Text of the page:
Decomposition frameworks for cooperative manipulation of a planar rigid body with multiple unilateral thrusters
 861 Downloads
 6 Citations
Abstract
In this paper, we consider cooperative manipulation of a planar rigid body using multiple actuator agents—unilateral thrusters, each attached to the body and each able to apply an unilateral force to the body. Generally, the dynamics of the body manipulated with uncoordinated forces of thrusters is nonlinear. The problem we consider is how to design the unilateral force each agent applies to ensure the decoupling and linearity of the linear and angular (i.e., translational and rotational) accelerations of the body and thus allow a controller to be designed in a simpler manner, instead of developing sophisticated nonlinear control techniques. Here consider two types of unilateral thrusters with (i) all fixed directions, and (ii) all nonfixed directions, respectively. To address the problem, we design two decomposition frameworks, each with its advantages, on the structure of the forces and control policy such that (i) the linear and angular accelerations of the body are decoupled and controlled independently, and (ii) the control that ensures the forces to be unilateral (only for thrusters with nonfixed directions) is independent from the linear and angular accelerations. As a result, the closedloop dynamics of the body is linear with respect to both the linear and angular accelerations; thus the control of the body becomes trivial, which may provide a convenient and alternative methodology for design of a physical system with a quick estimation and reference of the manipulated forces required.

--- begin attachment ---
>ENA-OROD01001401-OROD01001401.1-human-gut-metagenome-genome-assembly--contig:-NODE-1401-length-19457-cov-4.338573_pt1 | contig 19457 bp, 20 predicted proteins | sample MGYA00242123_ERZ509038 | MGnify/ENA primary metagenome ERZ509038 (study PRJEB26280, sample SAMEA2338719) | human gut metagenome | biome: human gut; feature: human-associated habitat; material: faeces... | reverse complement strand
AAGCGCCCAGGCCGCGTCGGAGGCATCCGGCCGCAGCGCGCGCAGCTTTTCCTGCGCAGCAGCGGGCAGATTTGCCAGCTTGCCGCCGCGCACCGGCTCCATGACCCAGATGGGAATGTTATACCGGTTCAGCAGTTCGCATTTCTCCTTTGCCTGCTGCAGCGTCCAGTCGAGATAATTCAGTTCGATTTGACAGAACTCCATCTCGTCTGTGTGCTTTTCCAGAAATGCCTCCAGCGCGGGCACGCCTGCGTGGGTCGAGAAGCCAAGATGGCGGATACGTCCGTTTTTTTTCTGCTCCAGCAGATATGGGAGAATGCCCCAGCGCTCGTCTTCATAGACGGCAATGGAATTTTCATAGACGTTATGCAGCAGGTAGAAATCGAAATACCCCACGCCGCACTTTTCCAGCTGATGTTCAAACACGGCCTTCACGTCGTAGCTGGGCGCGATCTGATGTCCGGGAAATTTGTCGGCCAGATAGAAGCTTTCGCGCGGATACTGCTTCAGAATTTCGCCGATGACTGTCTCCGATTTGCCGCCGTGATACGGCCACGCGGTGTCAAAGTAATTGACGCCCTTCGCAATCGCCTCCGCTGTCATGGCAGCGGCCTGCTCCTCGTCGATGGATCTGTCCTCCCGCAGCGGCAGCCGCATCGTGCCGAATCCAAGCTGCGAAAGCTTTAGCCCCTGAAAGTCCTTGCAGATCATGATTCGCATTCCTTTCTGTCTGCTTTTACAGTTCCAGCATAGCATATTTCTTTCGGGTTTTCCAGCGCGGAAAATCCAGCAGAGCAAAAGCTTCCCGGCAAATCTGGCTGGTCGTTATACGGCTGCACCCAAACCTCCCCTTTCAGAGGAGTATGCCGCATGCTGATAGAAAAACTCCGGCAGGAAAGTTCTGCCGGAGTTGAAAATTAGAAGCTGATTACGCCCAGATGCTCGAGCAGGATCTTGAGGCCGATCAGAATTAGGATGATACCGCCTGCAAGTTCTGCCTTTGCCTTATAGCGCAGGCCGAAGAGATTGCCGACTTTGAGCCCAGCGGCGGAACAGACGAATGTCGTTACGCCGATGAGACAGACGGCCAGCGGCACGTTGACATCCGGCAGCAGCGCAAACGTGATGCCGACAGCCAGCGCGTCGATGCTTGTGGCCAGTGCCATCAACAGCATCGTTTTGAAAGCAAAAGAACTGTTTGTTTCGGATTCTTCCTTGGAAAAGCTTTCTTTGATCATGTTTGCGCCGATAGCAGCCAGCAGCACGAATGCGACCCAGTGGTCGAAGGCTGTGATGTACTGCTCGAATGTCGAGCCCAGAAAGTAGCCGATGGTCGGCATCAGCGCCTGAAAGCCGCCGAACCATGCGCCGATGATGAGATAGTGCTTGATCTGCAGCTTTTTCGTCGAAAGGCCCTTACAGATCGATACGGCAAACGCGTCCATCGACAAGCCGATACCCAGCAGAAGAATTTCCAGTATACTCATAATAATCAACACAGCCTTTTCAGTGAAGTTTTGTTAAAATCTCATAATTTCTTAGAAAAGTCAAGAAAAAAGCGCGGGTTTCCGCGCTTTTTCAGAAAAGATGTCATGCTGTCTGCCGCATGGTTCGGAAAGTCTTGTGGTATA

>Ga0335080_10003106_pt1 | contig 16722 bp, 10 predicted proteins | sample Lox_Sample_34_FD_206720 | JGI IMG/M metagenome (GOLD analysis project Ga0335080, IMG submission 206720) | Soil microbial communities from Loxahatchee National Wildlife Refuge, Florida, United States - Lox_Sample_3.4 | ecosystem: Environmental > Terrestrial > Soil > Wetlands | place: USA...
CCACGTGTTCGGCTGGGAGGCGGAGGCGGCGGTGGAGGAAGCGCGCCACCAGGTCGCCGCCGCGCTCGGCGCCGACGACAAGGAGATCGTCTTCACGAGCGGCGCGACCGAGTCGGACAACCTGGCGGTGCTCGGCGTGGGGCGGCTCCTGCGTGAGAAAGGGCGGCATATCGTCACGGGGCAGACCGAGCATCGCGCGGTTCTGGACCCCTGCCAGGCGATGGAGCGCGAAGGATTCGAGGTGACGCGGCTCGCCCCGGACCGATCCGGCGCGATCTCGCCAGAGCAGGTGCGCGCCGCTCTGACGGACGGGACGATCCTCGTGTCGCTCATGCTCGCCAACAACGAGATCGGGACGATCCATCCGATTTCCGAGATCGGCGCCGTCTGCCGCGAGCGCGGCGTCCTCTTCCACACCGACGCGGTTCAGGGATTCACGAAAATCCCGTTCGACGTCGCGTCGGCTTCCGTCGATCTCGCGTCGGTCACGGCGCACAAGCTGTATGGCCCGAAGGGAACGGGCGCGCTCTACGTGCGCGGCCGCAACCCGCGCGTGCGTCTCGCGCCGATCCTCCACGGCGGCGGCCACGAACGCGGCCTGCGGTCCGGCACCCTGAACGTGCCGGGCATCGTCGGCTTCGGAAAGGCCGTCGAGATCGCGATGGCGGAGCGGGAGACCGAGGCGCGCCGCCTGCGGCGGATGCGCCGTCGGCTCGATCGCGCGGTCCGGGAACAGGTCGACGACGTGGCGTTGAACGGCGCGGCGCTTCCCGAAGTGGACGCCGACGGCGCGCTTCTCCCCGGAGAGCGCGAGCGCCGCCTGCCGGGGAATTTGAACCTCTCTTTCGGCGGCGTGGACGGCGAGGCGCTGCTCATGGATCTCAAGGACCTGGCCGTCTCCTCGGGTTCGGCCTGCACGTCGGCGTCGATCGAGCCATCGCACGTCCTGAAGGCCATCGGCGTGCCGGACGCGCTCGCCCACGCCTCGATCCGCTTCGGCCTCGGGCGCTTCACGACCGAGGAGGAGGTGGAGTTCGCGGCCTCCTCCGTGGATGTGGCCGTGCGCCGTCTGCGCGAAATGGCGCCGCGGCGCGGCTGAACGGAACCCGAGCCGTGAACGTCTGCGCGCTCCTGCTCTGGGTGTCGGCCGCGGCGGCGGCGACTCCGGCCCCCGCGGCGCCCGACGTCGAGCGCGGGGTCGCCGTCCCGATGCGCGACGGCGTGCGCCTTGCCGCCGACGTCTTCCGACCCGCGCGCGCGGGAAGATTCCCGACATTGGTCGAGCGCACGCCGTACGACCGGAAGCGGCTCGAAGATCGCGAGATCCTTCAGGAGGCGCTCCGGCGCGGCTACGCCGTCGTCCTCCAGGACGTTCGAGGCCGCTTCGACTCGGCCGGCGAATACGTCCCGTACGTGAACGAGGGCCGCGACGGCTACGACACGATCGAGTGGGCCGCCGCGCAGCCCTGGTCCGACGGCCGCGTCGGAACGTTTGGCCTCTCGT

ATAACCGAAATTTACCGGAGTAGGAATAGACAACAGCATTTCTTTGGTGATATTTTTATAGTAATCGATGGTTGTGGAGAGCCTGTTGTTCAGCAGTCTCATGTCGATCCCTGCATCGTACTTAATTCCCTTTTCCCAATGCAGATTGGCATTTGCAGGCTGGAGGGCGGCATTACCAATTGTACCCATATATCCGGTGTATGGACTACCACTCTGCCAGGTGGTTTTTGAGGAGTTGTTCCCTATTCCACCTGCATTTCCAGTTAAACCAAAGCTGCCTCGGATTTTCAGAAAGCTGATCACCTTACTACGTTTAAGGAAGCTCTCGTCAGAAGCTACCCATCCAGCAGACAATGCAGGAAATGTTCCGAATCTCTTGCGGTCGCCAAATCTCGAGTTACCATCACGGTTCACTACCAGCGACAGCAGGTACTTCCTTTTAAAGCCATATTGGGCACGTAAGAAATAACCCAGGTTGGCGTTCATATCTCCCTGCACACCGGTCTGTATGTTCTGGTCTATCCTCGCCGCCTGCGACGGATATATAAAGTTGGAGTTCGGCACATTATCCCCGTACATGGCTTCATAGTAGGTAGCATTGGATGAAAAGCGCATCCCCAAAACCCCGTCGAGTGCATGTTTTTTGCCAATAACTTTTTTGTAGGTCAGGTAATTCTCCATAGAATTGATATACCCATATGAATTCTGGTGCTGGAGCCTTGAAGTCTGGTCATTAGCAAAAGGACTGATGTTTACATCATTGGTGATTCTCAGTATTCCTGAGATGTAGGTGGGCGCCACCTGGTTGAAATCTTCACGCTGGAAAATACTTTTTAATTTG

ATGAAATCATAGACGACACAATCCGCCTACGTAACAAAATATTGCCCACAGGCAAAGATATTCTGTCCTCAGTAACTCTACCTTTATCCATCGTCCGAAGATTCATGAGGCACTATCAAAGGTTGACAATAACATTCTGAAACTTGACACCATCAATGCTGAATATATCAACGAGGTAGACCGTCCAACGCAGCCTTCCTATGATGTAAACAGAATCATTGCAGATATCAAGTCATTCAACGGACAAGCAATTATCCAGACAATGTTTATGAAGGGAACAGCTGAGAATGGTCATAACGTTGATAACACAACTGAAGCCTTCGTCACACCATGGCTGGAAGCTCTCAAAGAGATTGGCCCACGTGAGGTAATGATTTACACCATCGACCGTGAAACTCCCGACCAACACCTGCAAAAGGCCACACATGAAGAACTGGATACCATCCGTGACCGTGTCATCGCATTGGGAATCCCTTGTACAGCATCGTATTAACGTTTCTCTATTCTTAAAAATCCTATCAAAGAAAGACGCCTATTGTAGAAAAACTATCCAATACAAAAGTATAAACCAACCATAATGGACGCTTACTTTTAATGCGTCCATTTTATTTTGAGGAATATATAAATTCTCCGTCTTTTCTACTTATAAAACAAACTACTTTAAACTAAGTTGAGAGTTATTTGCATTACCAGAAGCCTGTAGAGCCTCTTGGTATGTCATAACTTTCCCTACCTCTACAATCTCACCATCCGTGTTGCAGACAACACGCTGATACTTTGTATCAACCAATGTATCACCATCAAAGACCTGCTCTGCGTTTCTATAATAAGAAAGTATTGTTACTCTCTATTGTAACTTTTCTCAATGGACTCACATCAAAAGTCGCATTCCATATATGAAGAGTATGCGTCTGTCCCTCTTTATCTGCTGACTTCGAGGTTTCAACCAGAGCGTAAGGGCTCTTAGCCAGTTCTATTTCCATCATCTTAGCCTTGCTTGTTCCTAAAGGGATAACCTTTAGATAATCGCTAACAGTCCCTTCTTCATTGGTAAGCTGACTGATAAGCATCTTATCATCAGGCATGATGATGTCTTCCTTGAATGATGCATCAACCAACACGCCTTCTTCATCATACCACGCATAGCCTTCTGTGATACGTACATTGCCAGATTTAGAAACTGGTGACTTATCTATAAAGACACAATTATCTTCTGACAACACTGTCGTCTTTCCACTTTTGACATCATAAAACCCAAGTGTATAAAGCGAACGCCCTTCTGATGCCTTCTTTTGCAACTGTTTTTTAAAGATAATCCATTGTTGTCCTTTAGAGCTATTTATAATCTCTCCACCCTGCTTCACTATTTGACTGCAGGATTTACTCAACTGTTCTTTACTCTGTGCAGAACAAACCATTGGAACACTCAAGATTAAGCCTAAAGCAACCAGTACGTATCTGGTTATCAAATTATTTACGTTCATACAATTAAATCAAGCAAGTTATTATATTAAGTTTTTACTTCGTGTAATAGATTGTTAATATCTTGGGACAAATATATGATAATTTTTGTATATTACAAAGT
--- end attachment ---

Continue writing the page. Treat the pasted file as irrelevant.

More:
Keywords
Cooperative control Cooperative manipulation Cooperative transportation Decomposition framework Unilateral manipulation Unilateral thruster1 Introduction